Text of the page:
Colin O’Brady Journeys Across Antarctica Alone
You have to be crazy to even think about walking alone across Antarctica, right?
It's just kind of cold there, and that means you need just a few layers if you want to survive even a few moments ... let alone several days in the frozen tundra.
But Colin O'Brady, 33, was crazy enough to do the unthinkable. In a remarkable 54-day joruney, O'Brady became the first person to trek 930 miles across the continent without any assistance.
"32 hours and 30 minutes after leaving my last camp early Christmas morning, I covered the remaining ~80 miles in one continuous “Antarctica Ultramarathon” push to the finish line," O'Brady said on his Instagram page.
"As I pulled my sled over this invisible line, I accomplished my goal: to become the first person in history to traverse the continent of Antarctica coast to coast solo, unsupported and unaided."
O'Brady made sure he would make it to the finish line, accomplishing a goal no other person has done before.
But he wasn't the first person to make such an attempt. Britain's Henry Worsley died in 2016 while trying to make the same trip, but collapsed from exhaustion toward the end of the trek, according to USA Today.
How Did O'Brady Survive?
It's a question he's probably asking himself right about now.
O'Brady documented his entire trip on Instagram, including when he reached landmarks that barely any human beings have ever seen.
View this post on Instagram
Day 42: DREAMS INTO REALITY. Even though I’m 50 miles past the South Pole now, I can’t help but post one more image from the day I arrived - a dream come true. Plus, today is a very historic date. On December 14, 1911, this day exactly 107 years ago, Amundsen became the first person to reach the South Pole. Talk about inspiration. That was a true journey into the unknown that took years and years to complete. I finished a bike ride in 2016 and got the spark of inspiration for this project. I immediately came home and wrote it all down on my whiteboard. Since that day I’ve been working everyday to turn this dream into reality; training, fundraising, researching. The key is that each day I took a step toward making my dream a reality even with countless setbacks and mistakes made along the way, I kept trying. I haven’t realized the dream yet. That’s what I’m doing every day out here...taking step after step to make it come true. Whatever you are dreaming of in life, be that in business, art, music, love, entrepreneurship, sports - it can be anything. Stop just dreaming and take the first step. As in the immortal words of Walt Disney, “If you can dream it, you can do it!!” But dreaming alone won’t get you there. If it’s going to work, action is required. #TheImpossibleFirst #BePossible Shoutout to @samuel.a.harrison for snapping this amazing shot of me. Samuel and another scientist from the South Pole station read about my journey in the @nytimes and came outside to the Pole to cheer me on!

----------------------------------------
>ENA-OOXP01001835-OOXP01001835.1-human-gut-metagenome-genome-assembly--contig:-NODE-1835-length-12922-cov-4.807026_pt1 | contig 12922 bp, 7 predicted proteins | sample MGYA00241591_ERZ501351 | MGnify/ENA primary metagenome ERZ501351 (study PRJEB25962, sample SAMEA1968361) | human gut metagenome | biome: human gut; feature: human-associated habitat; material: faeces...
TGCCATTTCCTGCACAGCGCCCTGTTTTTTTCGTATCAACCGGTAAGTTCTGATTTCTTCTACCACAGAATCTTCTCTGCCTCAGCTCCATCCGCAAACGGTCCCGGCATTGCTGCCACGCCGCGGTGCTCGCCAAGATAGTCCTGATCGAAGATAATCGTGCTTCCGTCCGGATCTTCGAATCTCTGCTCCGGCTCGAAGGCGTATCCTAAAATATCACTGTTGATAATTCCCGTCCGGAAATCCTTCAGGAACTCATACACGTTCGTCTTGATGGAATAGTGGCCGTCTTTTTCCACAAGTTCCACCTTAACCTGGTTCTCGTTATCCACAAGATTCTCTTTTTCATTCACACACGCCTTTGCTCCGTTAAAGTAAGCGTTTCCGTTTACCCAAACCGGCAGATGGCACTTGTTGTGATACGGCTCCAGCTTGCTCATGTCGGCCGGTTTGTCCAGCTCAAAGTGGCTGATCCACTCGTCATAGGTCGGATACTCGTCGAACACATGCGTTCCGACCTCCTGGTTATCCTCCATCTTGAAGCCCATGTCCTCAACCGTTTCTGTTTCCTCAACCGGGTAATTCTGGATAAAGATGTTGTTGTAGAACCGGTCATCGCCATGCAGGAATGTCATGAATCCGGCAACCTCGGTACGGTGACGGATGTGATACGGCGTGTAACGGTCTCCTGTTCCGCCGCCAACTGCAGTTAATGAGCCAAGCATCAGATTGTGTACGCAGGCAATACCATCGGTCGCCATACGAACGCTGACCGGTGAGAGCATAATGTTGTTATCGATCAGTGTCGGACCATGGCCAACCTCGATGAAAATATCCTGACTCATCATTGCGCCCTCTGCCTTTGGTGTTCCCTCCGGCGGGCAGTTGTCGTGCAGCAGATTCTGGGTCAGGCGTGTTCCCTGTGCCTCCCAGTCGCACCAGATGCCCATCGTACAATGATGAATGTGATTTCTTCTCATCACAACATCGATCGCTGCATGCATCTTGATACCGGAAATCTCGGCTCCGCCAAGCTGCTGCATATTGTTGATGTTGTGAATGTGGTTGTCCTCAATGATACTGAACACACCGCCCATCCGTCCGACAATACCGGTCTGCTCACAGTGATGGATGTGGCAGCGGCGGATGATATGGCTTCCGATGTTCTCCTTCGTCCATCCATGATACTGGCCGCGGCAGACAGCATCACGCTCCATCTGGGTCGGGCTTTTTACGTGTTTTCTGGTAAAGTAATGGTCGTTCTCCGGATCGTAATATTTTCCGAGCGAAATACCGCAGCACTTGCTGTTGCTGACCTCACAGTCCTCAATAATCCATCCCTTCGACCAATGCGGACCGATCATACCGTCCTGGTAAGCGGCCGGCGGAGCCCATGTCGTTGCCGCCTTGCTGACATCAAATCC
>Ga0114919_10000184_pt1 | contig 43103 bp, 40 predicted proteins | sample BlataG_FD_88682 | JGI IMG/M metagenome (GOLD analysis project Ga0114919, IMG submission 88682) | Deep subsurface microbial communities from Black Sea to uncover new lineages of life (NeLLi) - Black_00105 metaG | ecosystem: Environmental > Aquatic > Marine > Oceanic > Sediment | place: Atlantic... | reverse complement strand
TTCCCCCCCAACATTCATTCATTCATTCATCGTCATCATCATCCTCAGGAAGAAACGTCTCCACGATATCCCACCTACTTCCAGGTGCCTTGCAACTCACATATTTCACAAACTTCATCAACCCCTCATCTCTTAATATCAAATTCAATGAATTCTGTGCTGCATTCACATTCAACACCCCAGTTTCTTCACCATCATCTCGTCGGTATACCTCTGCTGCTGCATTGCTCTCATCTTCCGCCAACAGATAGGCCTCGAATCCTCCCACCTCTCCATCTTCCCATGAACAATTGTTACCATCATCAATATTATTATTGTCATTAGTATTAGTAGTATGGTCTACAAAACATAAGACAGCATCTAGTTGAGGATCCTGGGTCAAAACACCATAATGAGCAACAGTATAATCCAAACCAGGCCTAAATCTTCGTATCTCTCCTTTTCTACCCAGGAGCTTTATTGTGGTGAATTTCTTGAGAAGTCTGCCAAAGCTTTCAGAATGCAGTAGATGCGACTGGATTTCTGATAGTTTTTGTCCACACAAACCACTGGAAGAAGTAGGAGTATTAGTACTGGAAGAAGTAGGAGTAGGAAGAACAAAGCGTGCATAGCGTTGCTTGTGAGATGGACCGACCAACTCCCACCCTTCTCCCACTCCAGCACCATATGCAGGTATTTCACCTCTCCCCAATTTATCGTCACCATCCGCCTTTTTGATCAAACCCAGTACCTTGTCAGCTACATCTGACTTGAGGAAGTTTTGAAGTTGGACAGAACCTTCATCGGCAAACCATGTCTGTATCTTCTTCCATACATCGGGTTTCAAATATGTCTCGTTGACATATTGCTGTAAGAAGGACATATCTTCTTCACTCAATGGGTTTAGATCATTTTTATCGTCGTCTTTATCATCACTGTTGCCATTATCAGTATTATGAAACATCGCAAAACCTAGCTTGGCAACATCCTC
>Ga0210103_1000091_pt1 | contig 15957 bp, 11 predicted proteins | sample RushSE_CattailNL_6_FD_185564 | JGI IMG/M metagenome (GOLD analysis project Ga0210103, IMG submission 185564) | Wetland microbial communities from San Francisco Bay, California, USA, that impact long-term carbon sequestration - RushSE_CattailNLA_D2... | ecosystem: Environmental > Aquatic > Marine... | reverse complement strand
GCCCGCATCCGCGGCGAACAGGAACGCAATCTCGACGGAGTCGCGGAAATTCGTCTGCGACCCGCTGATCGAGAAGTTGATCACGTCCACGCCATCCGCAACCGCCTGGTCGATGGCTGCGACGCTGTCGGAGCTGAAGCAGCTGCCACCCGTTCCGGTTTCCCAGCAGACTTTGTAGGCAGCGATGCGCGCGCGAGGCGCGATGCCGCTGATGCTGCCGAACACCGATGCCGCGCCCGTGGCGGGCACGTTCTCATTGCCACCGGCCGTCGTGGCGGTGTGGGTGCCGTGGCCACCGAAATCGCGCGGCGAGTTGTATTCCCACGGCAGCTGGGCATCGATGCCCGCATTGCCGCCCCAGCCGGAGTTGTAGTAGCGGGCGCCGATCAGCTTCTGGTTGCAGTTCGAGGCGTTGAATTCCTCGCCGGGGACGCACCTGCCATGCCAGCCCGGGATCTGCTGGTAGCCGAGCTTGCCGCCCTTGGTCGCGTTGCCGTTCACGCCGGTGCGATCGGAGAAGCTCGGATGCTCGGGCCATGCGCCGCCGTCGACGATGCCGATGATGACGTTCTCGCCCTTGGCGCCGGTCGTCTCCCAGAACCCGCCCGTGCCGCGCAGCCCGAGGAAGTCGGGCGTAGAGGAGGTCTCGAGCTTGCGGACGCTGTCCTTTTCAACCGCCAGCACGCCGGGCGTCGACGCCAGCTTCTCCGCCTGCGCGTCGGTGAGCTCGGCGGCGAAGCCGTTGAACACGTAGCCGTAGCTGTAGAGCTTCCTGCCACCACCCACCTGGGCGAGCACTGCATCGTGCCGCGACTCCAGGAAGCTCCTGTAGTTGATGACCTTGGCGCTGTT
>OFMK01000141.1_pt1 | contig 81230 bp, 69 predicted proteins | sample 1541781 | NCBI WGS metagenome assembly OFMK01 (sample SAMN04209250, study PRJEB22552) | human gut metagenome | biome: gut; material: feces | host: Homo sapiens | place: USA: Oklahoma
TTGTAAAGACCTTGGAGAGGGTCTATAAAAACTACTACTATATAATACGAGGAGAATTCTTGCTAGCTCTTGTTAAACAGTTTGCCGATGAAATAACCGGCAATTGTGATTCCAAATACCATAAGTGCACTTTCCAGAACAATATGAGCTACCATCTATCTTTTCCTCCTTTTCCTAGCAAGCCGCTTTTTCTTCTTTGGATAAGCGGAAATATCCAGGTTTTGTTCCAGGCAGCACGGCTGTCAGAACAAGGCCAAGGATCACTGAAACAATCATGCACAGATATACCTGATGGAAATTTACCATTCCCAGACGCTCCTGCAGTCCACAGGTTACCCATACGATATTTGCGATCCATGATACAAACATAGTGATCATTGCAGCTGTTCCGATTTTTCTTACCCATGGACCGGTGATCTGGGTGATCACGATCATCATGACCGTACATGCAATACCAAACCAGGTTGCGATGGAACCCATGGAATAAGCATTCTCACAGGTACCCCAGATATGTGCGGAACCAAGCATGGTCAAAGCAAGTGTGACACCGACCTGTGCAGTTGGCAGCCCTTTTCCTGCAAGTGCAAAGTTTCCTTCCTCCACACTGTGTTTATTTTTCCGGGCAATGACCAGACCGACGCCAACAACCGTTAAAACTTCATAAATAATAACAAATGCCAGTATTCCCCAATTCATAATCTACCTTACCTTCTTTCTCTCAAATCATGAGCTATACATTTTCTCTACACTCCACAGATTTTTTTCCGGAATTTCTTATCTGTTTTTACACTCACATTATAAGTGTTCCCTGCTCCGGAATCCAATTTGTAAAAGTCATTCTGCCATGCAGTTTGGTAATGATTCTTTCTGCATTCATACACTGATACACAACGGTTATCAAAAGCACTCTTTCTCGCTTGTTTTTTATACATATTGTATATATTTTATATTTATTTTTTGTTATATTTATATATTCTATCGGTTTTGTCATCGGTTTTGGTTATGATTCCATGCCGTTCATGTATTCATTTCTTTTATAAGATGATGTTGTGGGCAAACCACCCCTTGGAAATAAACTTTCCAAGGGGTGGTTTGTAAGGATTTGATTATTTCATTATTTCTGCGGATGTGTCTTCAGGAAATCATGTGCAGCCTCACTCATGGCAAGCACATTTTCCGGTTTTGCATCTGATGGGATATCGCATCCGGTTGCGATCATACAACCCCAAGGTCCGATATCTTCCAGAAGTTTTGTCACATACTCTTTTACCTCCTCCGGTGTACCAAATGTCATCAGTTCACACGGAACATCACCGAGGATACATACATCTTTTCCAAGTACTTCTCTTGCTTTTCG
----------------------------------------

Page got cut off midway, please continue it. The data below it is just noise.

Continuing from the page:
O'Brady might have been driven by a bit of competition, too. Louis Rudd, a friend of the late Worsley, was trying to become the first person to make the unassisted journey across Antarctica at the same time.
But Rudd has yet to finish the journey. And since O'Brady understands how wild of a feat it really is, he's not heading back to America until he sees Rudd.
“It’s a small club,” Jenna Besaw, O'Brady's wife, said. “His intention is to wait for Louis and have kind of a celebratory moment with the only other person on the planet to have accomplished this same thing.”
In order to survive, he had plenty of freeze-dried foods.
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DAY 9: THE NEW YORK TIMES. This photo ran in NYTimes today with a great piece “Man Against Nature, And Man” about my Impossible First project and Lou Rudd’s expedition. I have nothing but the utmost respect and empathy for anyone who sets audacious goals for themselves and takes action to achieve them. Wishing Lou a safe and successful journey. #TheImpossibleFirst #BePossible https://www.nytimes.com/2018/11/11/sports/antarctica-race.html
So, who will try to join O'Brady as the next person to journey across Antarctica?
Astrophysicists are looking for biosignatures, such as methane, and technosignatures, such as radio signals, in their search for extraterrestrial life.